The Sex Doll Diaries

Artist brings her silicone twin to town for one last romp.


The Sex Doll Diaries

Artist brings her silicone twin to town for one last romp.

Amber Hawk Swanson (right) with Amber Doll.
Amber Hawk Swanson (right) with Amber Doll.
See Natalie O'Neill's corresponding story, "To Not Catch a Thief," below.
Mike Gorman
See Natalie O'Neill's corresponding story, "To Not Catch a Thief," below.

By Janine Zeitlin

On May 15, Amber Hawk Swanson spent her final day on South Beach with her sex doll. The 27-year-old multimedia artist lounged near Collins Avenue and 20th Street for one final photo shoot with Amber Doll, the 115-pound silicone figure whose head was molded on Swanson's.

The sisterly pair sported matching white glam shades. The doll wore a bikini with the word love printed on one breast. Swanson donned a flirty red sundress. "We're done, a total wrap," the dark-haired Chicago artist said after Simon Hare snapped photos to document her Miami exhibition. It was a gorgeous sunny day with a postcard-ready blue sky. People stared as they passed by.

Swanson ordered the doll nearly two years ago from RealDoll — before the October 2007 release of Lars and the Real Girl, a movie in which a lonely man orders a sex doll he embraces as his girlfriend. "I was really attached to the idea of embodying victim and victimizer simultaneously," she explains. "She's actually just Body No. 8 with my face. Our bodies aren't identical. She has this perfect Barbie doll figure, and I certainly don't."

In the months before the doppelganger's arrival, Swanson began cruising sex doll websites. "There's a community of primarily men who are online and chatting about dolls, and it's really kind of innocent and friendly," she says. "I felt a real affinity to these men at the time." Swanson was single then, and her interest in the doll became personal. "I was imagining that she would fulfill these emotional needs of mine."

Swanson's adventures with her twin — roller-skating, getting married, sharing cake — are chronicled in "To Have, to Hold, and to Violate: Amber and Doll," an exhibition at Locust Projects in Wynwood.

Reactions to the doll were similar across geography and gender. Videos showed bundled-up Bears fans humping the figure and peeking at her crotch, while at the Exxxotica convention in Miami Beach, girls gone wild in hot pants lustily draped themselves over her. "There's usually groups of people who approach the doll," says Swanson. "Almost always, a leader of violation and a protector emerge. There's usually someone who is like, 'Check it out,' or 'Oh my gosh. Stop! You can't do that to her.'"

Perhaps the strangest response Swanson witnessed in Miami was aggression. At the opening of the show, a man whacked the doll as she was laid out in a casket, surrounded by fresh flowers. "People enjoy punching Amber Doll, but I've never seen anyone wind up and really go at it this way," the artist says. "Her jaw tore. It was a bit shocking to watch."

Swanson headed back to Chicago last week, leaving Amber in Miami. It will be the first time the pair has been separated. "I just left the gallery for the last time," she says of Locust, where the exhibition will be up through June 28. "I definitely have a little pull on the heart strings. My emotions really kind of vacillate between those leftover feelings over the expectations. She's this doll who's had a huge impact on my life."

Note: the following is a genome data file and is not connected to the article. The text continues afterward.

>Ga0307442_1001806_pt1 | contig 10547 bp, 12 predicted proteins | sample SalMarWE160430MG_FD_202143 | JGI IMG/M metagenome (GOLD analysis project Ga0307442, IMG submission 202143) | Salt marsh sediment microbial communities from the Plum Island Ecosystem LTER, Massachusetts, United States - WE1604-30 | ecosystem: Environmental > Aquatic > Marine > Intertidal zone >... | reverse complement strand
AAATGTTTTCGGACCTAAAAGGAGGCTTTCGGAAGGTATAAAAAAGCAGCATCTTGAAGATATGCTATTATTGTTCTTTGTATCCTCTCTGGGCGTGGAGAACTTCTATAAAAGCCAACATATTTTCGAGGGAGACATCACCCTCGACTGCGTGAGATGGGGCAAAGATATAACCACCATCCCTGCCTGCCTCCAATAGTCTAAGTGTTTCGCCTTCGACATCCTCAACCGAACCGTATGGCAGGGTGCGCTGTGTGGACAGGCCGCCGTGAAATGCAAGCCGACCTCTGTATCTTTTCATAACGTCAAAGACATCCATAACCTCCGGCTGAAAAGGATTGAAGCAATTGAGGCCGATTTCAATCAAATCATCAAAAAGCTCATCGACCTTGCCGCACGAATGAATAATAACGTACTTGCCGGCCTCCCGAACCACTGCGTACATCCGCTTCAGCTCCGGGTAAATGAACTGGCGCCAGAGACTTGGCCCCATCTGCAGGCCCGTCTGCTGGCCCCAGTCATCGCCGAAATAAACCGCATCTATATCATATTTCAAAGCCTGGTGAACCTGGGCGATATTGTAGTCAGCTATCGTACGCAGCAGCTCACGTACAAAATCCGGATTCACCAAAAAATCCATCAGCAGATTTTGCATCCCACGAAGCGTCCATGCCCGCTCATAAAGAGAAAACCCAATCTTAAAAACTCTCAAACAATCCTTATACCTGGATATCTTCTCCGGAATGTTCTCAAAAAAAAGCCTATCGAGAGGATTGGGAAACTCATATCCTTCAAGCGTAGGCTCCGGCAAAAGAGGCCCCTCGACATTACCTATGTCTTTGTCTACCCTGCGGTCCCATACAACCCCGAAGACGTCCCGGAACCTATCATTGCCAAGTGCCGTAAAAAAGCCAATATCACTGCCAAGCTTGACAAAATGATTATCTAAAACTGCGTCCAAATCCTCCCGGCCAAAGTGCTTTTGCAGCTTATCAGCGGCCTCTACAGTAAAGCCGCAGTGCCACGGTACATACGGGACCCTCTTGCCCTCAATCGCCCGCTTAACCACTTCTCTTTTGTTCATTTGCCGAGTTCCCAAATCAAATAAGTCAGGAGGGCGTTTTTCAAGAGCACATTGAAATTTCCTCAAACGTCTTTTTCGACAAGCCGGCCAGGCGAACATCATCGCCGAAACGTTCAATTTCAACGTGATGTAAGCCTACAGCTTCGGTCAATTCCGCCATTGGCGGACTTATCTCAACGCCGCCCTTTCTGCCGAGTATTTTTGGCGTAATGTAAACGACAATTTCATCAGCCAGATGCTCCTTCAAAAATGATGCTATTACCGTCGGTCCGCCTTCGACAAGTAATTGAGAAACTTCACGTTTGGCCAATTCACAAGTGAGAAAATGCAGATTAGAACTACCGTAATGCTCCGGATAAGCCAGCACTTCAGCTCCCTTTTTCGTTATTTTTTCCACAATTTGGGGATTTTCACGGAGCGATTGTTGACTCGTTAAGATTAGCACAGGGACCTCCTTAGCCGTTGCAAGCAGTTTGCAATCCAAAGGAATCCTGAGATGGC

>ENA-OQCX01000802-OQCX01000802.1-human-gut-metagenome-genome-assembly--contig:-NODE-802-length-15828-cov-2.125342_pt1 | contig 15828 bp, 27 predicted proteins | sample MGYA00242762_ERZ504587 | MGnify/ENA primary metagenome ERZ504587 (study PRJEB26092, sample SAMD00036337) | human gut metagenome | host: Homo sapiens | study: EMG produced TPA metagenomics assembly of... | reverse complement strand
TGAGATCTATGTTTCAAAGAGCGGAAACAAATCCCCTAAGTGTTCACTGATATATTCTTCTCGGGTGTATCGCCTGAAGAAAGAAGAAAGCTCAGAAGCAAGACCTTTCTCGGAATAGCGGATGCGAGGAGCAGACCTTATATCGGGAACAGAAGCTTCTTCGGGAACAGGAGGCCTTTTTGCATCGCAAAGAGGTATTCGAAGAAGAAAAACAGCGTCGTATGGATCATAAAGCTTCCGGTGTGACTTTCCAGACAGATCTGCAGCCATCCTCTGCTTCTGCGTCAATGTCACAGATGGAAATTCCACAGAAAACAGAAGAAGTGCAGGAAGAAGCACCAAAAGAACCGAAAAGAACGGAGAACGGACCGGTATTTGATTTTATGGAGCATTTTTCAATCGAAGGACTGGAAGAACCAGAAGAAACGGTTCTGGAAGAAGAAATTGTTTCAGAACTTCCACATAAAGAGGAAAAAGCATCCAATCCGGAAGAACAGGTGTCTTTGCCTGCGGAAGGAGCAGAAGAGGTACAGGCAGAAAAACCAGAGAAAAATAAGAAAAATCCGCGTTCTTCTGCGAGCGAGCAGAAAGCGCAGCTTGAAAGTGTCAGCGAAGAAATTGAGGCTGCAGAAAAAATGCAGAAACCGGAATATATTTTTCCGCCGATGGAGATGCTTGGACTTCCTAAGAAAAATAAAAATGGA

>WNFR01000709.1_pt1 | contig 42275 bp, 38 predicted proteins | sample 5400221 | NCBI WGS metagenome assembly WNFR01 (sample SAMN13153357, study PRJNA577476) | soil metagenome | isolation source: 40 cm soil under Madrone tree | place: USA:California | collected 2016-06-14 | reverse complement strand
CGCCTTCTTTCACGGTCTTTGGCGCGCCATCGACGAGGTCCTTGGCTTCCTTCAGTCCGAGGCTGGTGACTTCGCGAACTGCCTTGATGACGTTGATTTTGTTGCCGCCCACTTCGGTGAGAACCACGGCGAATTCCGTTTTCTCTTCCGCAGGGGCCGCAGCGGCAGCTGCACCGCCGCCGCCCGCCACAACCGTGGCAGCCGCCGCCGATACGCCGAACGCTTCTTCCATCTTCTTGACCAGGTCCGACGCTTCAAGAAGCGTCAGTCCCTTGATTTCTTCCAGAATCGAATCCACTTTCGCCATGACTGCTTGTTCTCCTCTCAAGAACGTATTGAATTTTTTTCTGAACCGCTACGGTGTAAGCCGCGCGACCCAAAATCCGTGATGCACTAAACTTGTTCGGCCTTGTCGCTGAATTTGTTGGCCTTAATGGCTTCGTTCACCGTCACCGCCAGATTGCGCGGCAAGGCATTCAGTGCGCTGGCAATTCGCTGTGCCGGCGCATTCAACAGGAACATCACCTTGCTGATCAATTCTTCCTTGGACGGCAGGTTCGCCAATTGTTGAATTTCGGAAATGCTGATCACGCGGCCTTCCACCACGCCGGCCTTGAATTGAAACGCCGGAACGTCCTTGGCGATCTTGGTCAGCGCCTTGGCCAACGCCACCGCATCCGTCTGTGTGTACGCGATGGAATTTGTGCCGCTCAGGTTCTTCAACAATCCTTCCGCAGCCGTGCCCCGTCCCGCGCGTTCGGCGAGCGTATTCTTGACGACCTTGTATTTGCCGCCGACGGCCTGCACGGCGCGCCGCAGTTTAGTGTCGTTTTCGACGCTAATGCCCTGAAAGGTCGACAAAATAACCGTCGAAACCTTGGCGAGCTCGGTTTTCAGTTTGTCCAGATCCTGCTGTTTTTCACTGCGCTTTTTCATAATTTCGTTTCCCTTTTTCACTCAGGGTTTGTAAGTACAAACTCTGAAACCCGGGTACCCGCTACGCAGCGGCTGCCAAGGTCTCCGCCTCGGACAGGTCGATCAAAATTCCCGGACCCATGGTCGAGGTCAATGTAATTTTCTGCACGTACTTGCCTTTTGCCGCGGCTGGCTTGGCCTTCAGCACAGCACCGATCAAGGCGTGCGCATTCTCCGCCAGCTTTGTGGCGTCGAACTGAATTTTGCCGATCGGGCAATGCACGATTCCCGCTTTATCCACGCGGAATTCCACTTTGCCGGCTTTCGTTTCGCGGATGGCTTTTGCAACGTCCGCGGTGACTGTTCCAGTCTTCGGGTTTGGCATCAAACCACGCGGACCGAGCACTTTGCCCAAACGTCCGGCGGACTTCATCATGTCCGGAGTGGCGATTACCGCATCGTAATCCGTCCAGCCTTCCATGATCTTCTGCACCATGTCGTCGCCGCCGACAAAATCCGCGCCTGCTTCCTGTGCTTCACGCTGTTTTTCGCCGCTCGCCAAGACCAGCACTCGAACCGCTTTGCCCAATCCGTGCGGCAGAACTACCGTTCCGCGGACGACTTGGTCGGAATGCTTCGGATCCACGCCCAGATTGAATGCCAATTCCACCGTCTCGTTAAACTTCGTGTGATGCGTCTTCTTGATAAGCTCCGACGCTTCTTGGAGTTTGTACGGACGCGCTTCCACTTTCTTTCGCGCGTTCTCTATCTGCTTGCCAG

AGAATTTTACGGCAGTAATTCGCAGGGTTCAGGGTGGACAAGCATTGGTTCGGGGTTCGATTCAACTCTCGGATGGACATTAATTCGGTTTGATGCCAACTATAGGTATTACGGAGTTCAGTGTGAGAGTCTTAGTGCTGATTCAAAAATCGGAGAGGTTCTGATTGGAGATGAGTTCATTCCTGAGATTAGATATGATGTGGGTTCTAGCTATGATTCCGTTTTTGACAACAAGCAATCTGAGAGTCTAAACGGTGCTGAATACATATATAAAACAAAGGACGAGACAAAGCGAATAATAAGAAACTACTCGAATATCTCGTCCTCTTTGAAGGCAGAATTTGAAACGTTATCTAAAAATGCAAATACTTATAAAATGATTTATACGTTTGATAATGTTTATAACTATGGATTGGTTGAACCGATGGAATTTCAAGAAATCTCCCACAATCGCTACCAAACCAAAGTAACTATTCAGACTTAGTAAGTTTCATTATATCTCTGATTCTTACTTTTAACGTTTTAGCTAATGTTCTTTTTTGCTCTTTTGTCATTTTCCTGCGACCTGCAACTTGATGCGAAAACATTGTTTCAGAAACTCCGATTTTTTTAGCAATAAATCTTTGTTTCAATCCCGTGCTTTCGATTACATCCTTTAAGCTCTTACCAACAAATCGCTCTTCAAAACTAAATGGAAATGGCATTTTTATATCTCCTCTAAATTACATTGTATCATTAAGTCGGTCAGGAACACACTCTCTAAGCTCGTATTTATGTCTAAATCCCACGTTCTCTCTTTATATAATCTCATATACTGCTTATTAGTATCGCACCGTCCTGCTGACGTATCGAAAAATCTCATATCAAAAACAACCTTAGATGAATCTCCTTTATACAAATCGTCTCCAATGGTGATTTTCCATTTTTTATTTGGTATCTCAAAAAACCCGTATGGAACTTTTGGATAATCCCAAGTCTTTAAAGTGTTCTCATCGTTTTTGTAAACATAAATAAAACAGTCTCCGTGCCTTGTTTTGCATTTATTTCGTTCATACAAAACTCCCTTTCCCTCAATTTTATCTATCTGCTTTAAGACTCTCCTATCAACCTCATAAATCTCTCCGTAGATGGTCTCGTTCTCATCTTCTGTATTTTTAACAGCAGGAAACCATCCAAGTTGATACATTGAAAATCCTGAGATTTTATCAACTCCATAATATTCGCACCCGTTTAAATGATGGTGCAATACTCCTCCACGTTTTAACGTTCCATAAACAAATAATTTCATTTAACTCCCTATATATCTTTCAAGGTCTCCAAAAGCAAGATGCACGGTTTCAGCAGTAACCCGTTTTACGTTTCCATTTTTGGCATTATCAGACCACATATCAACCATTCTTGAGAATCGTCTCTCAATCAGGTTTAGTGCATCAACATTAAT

Staph Breeding

How much MRSA is out there? No one knows.

By Isaiah Thompson

Sloan Bashinsky's got all kinds of ideas about all kinds of things. A former lawyer, failed mayoral candidate, and current contender for the Key West city commission, the island resident shares his thoughts daily on his blog, Among his theories: The hurricane shelter being built on a nearby island is a development scam; "No Shirt, No Shoes, No Service" signs are sucking the soul out of the Keys; and fish scraps make good fertilizer — if you bury them deep enough.

He also thinks methicillin-resistant Staphylococcus aureus (MRSA) — the occasionally lethal strain of staph infection that is impervious to antibiotics, which has made recent headlines — is occurring in the Keys and throughout Florida in greater numbers than anybody is aware of. He might be right.

Bashinsky learned about staph the hard way — he caught it and developed recurring infections on his hand and abdomen, a picture of which he posted online. He wondered how many of his neighbors had contracted the disease, and in trying to answer that question, discovered a startling fact: Nobody knows.

"Currently MRSA is not reportable in the state of Florida," acknowledges Kate Goodin, a surveillance epidemiologist for the Florida Department of Health. "Hopefully that will change in October."

In that month, she says, the Florida Department of Health and the Centers for Disease Control will make their annual revisions to the state's list of reportable diseases, which lacks of any mention of MRSA.

Until that happens, Goodin says, the state simply doesn't know how many people are catching it. But there are indications the problem is growing. A study conducted last July by Roger Sanderson, a regional epidemiologist and colleague of Goodin's, showed that where there has been data, cases of drug-resistant staph increased steadily between 2003 and 2005. He estimates more than half of all staph samples sent to Florida labs are drug-resistant, and his department is recommending that MRSA be added to the reportable disease list.

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